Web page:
Unless you've been fibbing and don't really know him, what's happened is that you've unthinkingly been relying on the Previous Recipients List. When someone emails you or when you first email them, their address goes in this list. From then on, whenever you start to type their name, Mail autocompletes based on this list and you just assume they're in your Contacts.

The good thing is that if you open Mail and click on the Window menu, you get the option to see your Previous Recipients List.




Apple gives and Apple takes away here. It's good that you can see this list but it's bad that the list is likely to be very, very long. Then it's excellent that you can just select one or many entries and click Add to Contacts.

However, this is list is long because it contains everyone you email whether you've got them in Contacts or not. You can tell whether someone is in Contacts because there will be an icon of an envelope next to their name. Plus if you select one single entry and it's of someone in Contacts, the Add to Contact button will dim.

However, you can't sort the list to move all the ones with Contacts to the bottom or top. You also can't export the whole list and go over it in Numbers, or at least you can't without fiddling with SQL database searches and knowing where Mail stores this list.

You can, though, Select All and click that Add to Contacts button. Job done. Except your Contacts list now has everyone whether or not you're that fussed about keeping their details.

4. Redirect instead of Forward



If someone sends you an email, you can just forward it on to someone else to deal with. However, you can also take yourself out of the conversation entirely by instead redirecting that original message to them.

As far as the new recipient is concerned, the email came directly to them. Then when they hit Reply, their response goes back to the original sender. Even if they hit Reply to All, only the original sender gets it, not you.

Select a message in Mail, then choose the Message menu and Redirect. Then just type in the address of whoever you want to dump this message on and hit Send.




If you do this a lot, use the keystroke Shift-Command-E instead. Or add it to your Mail toolbox alongside the regular Reply, Reply to All and Forward. To do that, right-click in Mail's top bar and then choose Costomize Toolbar

5. Recipient can't see image attachments



You may never have seen this problem and as an AppleInsider reader you may have worked out a solution even if you have. We keep hitting the problem, though, that our recipient believes we haven't sent an attachment when actually we have.

Well, we often enough forget to attach anything, but that's finger trouble. This is different: we do attach an image and they don't get one that they can detach.

What's happened is that they are on a Windows PC. Both your Mac sending it and Windows receiving the message see that there's an image and they display it. They're both being helpful, they want your reader to see the image instead of having to detach it first. Yet sometimes that's enough to actually remove the attachment. Somehow the image acts like a background wallpaper, you can see but not do anything with it.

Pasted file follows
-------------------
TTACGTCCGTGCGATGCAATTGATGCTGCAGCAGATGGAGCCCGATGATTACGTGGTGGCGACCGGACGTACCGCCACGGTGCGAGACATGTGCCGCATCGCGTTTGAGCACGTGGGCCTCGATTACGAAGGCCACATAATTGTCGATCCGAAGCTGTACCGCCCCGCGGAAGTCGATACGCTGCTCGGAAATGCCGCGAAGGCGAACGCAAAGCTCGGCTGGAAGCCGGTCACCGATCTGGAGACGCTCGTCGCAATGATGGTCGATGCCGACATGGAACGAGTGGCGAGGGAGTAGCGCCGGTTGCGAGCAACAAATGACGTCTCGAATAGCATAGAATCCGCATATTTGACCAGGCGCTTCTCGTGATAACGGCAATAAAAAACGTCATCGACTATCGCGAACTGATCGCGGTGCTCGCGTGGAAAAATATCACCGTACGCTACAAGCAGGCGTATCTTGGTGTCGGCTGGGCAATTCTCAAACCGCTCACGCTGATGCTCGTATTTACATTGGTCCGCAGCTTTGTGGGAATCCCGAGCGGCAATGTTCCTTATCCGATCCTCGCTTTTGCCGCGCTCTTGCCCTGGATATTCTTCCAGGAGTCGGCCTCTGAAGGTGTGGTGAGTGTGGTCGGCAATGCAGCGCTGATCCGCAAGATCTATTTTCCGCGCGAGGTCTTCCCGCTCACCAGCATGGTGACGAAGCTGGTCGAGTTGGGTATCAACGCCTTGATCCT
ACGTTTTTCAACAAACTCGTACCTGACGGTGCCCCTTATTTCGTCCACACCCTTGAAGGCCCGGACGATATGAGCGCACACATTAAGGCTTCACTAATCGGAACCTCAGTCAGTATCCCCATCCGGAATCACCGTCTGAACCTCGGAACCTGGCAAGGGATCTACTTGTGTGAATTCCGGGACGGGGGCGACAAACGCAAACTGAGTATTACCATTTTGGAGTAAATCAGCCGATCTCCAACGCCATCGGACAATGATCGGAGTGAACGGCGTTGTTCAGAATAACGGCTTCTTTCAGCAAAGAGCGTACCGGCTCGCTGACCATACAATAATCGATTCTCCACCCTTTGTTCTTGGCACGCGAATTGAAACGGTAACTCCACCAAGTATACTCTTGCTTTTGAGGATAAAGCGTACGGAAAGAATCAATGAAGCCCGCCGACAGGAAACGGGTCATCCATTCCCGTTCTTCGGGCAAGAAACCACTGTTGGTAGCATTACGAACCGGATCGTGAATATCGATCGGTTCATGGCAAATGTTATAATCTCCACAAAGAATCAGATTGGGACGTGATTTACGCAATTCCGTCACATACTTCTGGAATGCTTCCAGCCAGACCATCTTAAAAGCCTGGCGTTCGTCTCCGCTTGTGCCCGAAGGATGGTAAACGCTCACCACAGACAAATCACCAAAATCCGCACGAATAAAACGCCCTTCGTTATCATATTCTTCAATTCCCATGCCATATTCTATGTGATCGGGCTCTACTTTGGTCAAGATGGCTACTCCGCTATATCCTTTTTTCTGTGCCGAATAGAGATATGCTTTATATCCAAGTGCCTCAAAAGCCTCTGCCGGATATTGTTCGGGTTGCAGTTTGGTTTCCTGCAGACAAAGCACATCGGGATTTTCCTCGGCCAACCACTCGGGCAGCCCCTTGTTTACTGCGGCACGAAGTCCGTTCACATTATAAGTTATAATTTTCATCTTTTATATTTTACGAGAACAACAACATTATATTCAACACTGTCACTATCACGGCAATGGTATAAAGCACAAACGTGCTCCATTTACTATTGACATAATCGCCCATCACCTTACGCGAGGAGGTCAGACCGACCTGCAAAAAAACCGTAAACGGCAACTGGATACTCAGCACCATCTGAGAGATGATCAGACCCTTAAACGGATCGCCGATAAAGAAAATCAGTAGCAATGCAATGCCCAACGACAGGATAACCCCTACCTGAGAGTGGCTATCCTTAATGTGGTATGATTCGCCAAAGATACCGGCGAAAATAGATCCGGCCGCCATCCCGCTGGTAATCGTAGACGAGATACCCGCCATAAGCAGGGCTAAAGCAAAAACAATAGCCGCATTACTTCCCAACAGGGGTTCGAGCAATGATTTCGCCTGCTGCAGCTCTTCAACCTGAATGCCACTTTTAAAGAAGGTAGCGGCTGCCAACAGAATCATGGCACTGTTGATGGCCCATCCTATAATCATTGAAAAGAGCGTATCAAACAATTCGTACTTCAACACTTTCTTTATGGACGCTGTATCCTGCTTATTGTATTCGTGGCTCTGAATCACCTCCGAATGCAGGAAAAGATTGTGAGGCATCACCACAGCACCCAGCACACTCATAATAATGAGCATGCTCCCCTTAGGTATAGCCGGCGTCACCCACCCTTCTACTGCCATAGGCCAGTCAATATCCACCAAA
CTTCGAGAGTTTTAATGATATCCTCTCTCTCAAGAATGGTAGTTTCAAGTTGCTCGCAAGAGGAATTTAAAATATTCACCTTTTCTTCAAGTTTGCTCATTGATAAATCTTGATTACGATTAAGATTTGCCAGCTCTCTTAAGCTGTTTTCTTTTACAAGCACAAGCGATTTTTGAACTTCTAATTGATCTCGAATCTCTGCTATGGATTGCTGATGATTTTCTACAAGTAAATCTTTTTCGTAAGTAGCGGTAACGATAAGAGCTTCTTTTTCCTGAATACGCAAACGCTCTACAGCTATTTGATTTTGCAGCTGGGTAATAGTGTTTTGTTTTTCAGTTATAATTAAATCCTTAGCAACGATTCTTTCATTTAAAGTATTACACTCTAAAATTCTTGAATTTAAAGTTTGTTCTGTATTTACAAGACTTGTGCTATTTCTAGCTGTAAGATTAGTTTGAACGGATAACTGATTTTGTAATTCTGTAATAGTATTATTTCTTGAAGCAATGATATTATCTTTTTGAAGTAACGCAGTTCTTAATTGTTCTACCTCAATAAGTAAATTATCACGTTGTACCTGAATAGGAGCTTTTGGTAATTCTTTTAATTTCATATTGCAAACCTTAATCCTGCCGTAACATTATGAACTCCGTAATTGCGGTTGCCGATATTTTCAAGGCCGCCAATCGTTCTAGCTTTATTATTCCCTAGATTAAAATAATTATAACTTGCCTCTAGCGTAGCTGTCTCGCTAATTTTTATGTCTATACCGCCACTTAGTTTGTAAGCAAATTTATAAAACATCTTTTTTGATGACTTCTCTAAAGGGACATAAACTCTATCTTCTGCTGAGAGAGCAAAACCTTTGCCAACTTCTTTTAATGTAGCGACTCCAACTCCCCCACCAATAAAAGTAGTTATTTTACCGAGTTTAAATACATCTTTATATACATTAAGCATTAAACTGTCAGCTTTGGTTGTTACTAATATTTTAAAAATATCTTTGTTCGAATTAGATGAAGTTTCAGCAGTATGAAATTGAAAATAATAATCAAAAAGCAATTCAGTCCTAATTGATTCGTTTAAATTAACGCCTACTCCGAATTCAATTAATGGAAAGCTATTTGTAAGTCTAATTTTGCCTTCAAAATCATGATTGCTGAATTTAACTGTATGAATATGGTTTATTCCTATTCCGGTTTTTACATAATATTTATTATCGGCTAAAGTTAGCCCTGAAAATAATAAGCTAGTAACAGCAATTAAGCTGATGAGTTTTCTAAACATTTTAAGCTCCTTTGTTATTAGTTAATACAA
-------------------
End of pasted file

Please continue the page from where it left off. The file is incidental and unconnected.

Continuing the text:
These fine people also tend to get a bit frosty with you when it happens and it doesn't help when you tell them to read more AppleInsider. From their perspective, they're waiting for an image they need to publish and it looks like you're deliberately doing something wrong.

"No, no, we need it as an attachment," is a common, if toned-down, reply we get.

If this happened every time, maybe Microsoft and Apple would sort it out. However, it happens often enough that we have.

The trick is to stop Mac and Windows trying to help. You do that by stopping them realising that you're sending an image at all. Select the image in the Finder, then either click in the gear icon or right-click on your mouse or trackpad. From the menu that appears, choose the item that begins Compress.

It's not the most obvious solution. Your image is probably a JPEG and that format is already compressed. You're not going to compress it down much further but that's not the point. While archives and zipped files do compress items, they also let you bundle many files into one and that's what we do here.

Even if we're only sending a single JPEG image, we will compress it and then send the resulting archive.

Neither Mac nor Windows sees that this is an image so they just display it as an attachment that the recipient can detach as they need.

Saving time and effort



That last tip doesn't take long to do and it doesn't come up very often. Yet when it happens to you, it's a fast solution to a problem that is really bothering your recipient.

But the other four, while not hidden, aren't exactly advertised. And, they all save time, minute by minute.

If you're an AppleInsider reader, you probably know more than one of these already. But, we guarantee that at least one of the people that you email, or emails you, don't have any idea —especially regarding that last one.